MINNEAPOLIS (WCCO) — With skyrocketing gas prices, some say carpooling and biking may not be the only ways to lessen the pain of paying at the pump. They recommend nitrogen in tires.

Debbie from Forest Lake e-mailed us to ask: Does filling our tires with nitrogen improve fuel efficiency? Good Question.

“It’s becoming more frequent,” said Costco manager and former Tire Center employee Chuck Henning. “Most places it’s common now.”

Costco was one of the first companies on the nitrogen bandwagon, offering free nitrogen fill-ups with the purchase of tires.

“The benefit of nitrogen is the consistent pressure, whereas if you’re rolling on an under-inflated tire, it creates more rolling resistance, thus leading to a lower gas mileage,” Henning said.

Henning says nitrogen helps to keep the PSI (pounds per square inch) more constant in the event of a temperature change.

“For every ten degrees that the air temperature changes, you would lose one pound of air pressure,” Henning said. He argues with nitrogen, the PSI is constant.

We went to the Physics Department at Hamline University in St. Paul, where longtime professor Jerry Artz sees things differently.

Artz says the atmosphere is already 78 percent nitrogen to begin with and the rest is mostly oxygen. The oxygen that’s in the air, which we fill our tires with, is actually helpful, he says.

Oxygen has a higher molecular mass than nitrogen. Artz says this is important because more massive molecules mean slower movement — thus it won’t diffuse through the tire’s cracks as quickly.

In other words, he says, the dry air is going to stay in the tires longer than a nitrogen concentrate. Artz also says both oxygen and nitrogen react the same to temperature changes.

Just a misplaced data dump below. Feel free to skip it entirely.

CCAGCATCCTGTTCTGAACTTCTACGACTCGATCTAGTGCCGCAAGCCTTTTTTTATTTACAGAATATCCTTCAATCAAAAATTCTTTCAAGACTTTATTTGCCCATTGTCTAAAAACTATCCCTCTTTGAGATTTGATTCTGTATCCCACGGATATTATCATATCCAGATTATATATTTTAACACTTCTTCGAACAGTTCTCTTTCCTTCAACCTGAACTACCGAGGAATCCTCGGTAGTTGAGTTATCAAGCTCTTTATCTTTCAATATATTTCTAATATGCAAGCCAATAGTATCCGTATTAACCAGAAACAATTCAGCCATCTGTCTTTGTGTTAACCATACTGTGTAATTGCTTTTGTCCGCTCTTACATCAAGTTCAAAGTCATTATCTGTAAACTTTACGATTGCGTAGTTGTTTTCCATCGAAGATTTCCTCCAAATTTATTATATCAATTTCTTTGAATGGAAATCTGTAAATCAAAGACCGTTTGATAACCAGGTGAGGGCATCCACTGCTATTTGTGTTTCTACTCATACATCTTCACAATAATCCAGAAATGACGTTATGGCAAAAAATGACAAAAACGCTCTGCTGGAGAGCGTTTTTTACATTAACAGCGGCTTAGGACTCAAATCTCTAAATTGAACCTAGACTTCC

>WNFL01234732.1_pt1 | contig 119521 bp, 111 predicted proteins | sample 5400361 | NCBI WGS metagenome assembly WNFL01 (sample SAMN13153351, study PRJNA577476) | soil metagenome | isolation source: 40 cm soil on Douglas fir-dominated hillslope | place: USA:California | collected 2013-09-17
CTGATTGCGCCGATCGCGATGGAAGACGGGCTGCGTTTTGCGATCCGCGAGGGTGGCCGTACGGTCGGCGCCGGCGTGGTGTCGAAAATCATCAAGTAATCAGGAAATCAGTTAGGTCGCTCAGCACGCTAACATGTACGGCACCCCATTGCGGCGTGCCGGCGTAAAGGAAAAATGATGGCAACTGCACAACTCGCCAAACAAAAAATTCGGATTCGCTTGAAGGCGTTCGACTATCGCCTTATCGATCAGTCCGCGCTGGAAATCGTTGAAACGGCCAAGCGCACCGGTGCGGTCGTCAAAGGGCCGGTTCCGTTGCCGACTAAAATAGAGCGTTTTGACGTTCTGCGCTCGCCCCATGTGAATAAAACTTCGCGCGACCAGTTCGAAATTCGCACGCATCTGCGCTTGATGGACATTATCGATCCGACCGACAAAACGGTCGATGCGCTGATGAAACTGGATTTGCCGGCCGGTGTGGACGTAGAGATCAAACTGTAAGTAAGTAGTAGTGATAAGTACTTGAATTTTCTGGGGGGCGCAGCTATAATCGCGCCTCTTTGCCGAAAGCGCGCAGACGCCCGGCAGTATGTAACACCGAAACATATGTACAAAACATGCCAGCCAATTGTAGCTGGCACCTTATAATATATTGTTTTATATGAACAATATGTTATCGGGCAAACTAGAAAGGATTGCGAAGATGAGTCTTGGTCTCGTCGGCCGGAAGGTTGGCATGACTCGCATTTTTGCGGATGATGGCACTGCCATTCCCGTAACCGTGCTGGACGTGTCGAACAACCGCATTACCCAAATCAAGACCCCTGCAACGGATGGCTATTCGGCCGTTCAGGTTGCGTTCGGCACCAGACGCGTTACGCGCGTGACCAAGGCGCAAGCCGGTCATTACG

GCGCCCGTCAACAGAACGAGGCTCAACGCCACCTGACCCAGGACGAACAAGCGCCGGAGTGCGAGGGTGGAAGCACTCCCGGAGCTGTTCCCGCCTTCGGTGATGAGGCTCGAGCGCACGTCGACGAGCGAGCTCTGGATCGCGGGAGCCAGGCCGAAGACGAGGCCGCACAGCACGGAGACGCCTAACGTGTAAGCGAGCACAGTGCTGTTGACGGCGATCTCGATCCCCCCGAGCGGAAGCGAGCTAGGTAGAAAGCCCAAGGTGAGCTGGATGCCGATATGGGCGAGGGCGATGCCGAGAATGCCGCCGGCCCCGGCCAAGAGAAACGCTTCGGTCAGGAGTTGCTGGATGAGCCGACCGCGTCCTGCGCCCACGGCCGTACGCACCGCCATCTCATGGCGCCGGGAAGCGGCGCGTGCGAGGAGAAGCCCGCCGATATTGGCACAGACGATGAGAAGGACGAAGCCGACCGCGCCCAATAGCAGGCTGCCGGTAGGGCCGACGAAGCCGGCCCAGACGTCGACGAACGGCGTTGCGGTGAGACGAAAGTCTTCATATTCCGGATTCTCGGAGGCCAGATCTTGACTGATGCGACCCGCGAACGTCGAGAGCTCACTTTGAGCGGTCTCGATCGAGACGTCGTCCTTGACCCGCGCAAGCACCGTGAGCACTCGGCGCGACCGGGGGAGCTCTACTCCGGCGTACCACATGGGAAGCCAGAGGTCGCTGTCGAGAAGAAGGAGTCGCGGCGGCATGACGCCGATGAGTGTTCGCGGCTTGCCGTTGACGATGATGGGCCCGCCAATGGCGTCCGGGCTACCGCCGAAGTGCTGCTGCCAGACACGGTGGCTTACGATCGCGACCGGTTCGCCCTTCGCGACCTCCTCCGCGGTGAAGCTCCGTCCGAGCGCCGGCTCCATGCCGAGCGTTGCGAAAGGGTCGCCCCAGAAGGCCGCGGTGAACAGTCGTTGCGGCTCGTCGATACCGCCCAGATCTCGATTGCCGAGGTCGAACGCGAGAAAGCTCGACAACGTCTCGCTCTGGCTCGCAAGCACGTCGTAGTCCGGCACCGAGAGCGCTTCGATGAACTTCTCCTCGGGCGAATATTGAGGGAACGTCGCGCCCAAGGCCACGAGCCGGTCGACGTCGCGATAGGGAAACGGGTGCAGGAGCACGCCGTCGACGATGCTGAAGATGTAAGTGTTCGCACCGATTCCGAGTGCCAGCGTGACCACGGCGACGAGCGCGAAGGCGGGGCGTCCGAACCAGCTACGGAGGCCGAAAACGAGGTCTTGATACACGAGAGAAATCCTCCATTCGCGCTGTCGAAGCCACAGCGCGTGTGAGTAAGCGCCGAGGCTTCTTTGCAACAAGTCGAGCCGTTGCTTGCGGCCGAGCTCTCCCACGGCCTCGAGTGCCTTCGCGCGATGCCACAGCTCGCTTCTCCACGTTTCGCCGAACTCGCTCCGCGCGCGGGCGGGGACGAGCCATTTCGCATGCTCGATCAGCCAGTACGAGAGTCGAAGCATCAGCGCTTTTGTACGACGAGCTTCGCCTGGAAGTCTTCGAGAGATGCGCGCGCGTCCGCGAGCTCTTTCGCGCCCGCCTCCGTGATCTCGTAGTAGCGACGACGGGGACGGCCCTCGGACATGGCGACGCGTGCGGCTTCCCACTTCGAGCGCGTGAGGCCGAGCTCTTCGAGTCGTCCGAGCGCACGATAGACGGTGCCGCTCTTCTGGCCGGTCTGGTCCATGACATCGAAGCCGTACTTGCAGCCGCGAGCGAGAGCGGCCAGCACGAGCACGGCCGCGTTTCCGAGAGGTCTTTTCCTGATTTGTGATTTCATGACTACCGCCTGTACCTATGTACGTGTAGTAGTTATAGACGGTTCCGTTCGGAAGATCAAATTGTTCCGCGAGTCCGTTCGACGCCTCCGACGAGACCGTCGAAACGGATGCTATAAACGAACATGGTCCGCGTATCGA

The one benefit to nitrogen, and the reason you see nitrogen used in airplanes and race cars, is because there’s less water vapor. The more water vapor, the more corrosion on metal surfaces.

One thing’s for certain: the best thing you can do for your tires is to check the inflation pressure once a month.

Comments (11)
  1. Sharon Anderson says:

    I know nothing about the science involved but I do know that my tire pressure has remained constant for the last 2 years since I had nitrogen put in the tires. My car has a sensor that indicates low pressure and it would alarm whenever the weather changed. I had nitrogen put in my tires and I have had no problem since. I don’t know what that does for my gas mileage but it sure saves on trips to the gas station to put in air.

    1. former tire tech says:

      Yeah, well I have air in my tires and have not needed to put air in them for over two years. All you need is a clean rim (good tire places should clean off the corrosion, especially on aluminum rims) and a good tire mounting. Nitrogen makes no difference, besides those ugly green caps they throw on your valve stems.

      1. jimmy says:


        1. dev says:

          jimmy = never held a job.

        2. former tire tech says:

          never laid off. its called being smart and getting a better job moron

  2. Duuuuuur says:

    It is nothing but snake oil.

  3. gregladen says:

    The use of Nitrogen in racing car tires is not due to corrosion, according to my vigilant blog readers. It is because of greater variation in water vapor under changes in heat.

    Details here: http://goo.gl/QvKAh

    Bottom line for your personal car? Go ahead and use the Nitrogen, and check your air pressure every week faithfully. Also, drain your hot water tank annually and check with your physician before changing your exercise routine!

  4. dev says:

    Jerry Artz has it backwards and should probably have his credentials scrutinized. Lots of fraud in acedemiics

    1. Exp says:

      @dev: Yet you provide no information to how it’s backwards. I question whether you know anything yourself and are just looking to contradict someone in a trolling attempt.
      More massive objects need more energy to make them move faster. That’s basic physics, something I’m assuming you never took in school. If an atom is heavier, it takes more energy to make it move faster, meaning it’s MORE resistant to changes in temperature.
      I would like to hear if they use additional bead sealer with the pure nitrogen to prevent the smaller atoms from leaking out faster (just like helium does out of a balloon). That sealer would be the reason the tires don’t leak as often as regular ones.

      1. Real Talk says:

        Take it all with a grain of salt…both sides.

        First off…this is ONE professor…from HAMLIME non the less. Its not like a group of facilty at MIT conducted through experiments to prove or disprove the nitrogen hypothesis in the REAL WORLD.

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